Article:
By J. PATRICK PEPPER
DETROIT — In front of a standing-room only crowd of local policymakers, Gov. Jennifer Granholm outlined many details for nearly $6.7 billion in federal stimulus money soon headed to Michigan.
But her enthusiasm for the sorely needed cash influx was tempered by the reality that there are a lot more proposals than there is money to spend. A 1,206-page document on the state’s Web site shows thousands of requests for the money ranging from school, road and sewer projects to new community centers and AIDS awareness. Projects on the list total $59 billion.
“While I know we all have endless wish lists, it is important to recognize that the stimulus money will not meet all the proposals submitted — and it is a one-time deal,” Granholm said. “I would caution all of us to spend this one-time money on one-time projects.”
Both Dearborn and Dearborn Heights, whose requests total nearly $130 million and $81 million, respectively, have singled out several one-time projects that city officials believe could provide residents with a significant upgrade in public amenities.
Officials from both cities have their eyes on new community complexes; a $24 million, 70,000-square-foot reconstruction of the Canfield Community Center in the Heights, and in Dearborn, a 200,000-square-foot, Leadership in Energy and Environmental Design-certified conference center located near Fairlane Town Center.
The stimulus act’s focus on energy-efficient investments also was taken into account by city officials. Out of more than 60 proposed projects, about a quarter of Dearborn’s are related to improving existing energy systems or installing new ones. Some of the proposals include $5 million for wind turbines along the Rouge River, $625,000 for 25 new hybrid vehicles and $6 million to turn City Hall into a “green campus.”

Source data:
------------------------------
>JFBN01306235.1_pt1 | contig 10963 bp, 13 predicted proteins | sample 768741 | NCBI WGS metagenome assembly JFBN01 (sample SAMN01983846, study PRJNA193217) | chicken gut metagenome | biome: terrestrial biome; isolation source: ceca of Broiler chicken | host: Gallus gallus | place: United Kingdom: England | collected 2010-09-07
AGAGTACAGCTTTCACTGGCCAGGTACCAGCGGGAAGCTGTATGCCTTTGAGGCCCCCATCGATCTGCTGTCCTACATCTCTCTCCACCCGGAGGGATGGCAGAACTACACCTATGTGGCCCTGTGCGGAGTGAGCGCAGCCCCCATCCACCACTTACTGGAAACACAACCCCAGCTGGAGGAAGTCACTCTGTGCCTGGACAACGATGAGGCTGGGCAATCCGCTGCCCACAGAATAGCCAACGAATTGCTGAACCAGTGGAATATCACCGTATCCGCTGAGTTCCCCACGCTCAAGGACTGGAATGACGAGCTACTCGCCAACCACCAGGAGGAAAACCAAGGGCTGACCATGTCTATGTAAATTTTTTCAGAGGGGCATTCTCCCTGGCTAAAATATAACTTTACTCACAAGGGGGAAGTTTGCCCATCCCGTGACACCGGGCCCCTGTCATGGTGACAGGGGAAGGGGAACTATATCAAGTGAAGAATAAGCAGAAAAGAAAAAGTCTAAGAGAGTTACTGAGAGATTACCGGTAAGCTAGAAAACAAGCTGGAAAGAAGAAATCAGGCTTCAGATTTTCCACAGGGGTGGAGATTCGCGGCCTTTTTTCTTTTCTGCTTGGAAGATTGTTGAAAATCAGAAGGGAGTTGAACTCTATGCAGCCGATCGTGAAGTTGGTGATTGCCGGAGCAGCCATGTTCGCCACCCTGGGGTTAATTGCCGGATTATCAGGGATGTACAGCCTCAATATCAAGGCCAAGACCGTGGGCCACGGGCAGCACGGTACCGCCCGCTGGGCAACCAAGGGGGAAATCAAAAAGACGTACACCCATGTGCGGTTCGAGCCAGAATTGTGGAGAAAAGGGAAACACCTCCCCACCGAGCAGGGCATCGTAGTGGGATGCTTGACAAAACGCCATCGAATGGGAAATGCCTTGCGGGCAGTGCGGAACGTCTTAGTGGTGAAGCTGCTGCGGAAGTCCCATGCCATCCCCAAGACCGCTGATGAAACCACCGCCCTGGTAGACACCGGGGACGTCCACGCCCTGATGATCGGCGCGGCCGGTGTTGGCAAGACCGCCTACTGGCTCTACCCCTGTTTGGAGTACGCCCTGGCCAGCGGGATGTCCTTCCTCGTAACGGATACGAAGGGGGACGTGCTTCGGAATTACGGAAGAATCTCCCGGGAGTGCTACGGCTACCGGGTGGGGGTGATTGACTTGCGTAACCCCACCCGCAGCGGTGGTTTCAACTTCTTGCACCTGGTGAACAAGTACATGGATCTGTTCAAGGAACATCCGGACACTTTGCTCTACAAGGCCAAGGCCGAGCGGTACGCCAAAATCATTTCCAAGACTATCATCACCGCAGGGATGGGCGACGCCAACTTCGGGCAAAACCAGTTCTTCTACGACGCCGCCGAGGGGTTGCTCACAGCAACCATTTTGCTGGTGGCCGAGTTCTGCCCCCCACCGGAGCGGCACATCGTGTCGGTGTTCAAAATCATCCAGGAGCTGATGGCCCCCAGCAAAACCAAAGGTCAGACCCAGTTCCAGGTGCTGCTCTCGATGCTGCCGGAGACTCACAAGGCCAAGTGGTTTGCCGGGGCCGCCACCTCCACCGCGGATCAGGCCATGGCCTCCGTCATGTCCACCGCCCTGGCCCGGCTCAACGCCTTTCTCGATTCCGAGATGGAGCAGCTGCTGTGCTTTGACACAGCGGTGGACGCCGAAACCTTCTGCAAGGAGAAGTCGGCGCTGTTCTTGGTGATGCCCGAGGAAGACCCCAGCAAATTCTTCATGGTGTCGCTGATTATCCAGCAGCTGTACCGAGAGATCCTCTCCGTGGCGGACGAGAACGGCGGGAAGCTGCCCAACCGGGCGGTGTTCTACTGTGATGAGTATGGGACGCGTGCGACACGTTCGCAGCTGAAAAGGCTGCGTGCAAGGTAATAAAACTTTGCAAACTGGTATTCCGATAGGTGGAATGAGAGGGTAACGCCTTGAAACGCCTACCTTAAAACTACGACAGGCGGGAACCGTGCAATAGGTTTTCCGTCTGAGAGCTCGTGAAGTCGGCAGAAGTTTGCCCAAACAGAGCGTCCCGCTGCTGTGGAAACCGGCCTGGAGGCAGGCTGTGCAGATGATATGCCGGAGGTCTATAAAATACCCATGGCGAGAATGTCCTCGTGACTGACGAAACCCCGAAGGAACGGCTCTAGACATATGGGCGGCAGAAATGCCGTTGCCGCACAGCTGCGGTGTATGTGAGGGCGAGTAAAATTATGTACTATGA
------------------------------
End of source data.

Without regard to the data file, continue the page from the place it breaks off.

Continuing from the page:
In Dearborn Heights, officials are hoping for money to replace old streetlights with energy-efficient light-emitting diode lights and $1 million for upgrades to the Department of Public Works facility, including new windows and insulation.
And while the projects that will receive funding have yet to be identified, the wait to find out what is and what isn’t happening won’t be long.
The act stipulates that formula grants – which rely on different factors to allocate money proportionally to local governments – shall be awarded by March 30. And competitive grants – money for projects based on their merits – will be awarded no later than May 19.
In the meantime, local officials will continue to lobby their representatives for all they can, as traditional funding streams slow to a trickle.
“It’s almost like swimming in a pool of sharks,” said Dearborn Mayor John O’Reilly Jr. “We all have fiscal problems, we all have declining revenue, so everyone will be trying to get as much as they can.”